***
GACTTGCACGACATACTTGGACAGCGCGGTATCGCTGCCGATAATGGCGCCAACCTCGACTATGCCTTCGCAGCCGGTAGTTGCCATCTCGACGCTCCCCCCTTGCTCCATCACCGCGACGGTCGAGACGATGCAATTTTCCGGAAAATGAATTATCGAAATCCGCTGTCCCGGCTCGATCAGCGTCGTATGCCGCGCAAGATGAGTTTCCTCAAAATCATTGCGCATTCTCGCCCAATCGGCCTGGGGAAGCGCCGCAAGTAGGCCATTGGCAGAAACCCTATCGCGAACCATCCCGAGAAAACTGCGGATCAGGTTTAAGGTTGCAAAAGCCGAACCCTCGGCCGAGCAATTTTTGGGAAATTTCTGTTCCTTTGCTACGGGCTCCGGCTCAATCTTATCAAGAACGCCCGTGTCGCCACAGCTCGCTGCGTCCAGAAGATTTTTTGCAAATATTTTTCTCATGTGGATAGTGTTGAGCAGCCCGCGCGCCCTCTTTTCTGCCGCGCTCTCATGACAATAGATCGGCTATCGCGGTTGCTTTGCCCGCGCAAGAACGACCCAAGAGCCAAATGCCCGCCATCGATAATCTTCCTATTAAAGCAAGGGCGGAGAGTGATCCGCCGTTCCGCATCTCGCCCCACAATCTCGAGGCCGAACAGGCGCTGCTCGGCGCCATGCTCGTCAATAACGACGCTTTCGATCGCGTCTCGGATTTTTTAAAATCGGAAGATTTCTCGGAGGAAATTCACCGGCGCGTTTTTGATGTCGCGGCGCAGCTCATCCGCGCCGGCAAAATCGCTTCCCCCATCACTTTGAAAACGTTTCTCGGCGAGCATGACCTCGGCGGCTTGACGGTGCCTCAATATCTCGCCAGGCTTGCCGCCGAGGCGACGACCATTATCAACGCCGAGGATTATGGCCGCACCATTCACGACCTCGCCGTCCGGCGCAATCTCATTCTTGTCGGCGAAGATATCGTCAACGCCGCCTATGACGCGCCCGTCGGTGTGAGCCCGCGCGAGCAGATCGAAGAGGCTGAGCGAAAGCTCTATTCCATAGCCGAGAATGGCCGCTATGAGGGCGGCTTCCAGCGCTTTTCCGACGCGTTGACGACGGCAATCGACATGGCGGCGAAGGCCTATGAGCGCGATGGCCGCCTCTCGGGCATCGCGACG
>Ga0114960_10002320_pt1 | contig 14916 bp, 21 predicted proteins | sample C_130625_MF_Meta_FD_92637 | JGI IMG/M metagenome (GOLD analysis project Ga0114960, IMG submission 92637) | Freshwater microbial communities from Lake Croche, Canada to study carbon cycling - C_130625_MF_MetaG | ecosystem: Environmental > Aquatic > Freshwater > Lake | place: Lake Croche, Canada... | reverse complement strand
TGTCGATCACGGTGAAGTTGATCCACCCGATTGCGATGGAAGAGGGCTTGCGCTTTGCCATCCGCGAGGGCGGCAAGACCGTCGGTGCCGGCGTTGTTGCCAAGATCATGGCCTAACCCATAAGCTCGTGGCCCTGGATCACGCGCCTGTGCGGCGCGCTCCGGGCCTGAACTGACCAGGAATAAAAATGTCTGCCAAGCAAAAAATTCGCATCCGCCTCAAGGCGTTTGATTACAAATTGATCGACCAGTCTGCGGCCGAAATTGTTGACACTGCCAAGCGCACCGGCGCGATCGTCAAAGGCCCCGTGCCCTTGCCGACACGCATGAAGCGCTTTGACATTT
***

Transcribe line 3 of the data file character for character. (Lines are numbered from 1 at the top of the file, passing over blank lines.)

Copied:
TGTCGATCACGGTGAAGTTGATCCACCCGATTGCGATGGAAGAGGGCTTGCGCTTTGCCATCCGCGAGGGCGGCAAGACCGTCGGTGCCGGCGTTGTTGCCAAGATCATGGCCTAACCCATAAGCTCGTGGCCCTGGATCACGCGCCTGTGCGGCGCGCTCCGGGCCTGAACTGACCAGGAATAAAAATGTCTGCCAAGCAAAAAATTCGCATCCGCCTCAAGGCGTTTGATTACAAATTGATCGACCAGTCTGCGGCCGAAATTGTTGACACTGCCAAGCGCACCGGCGCGATCGTCAAAGGCCCCGTGCCCTTGCCGACACGCATGAAGCGCTTTGACATTT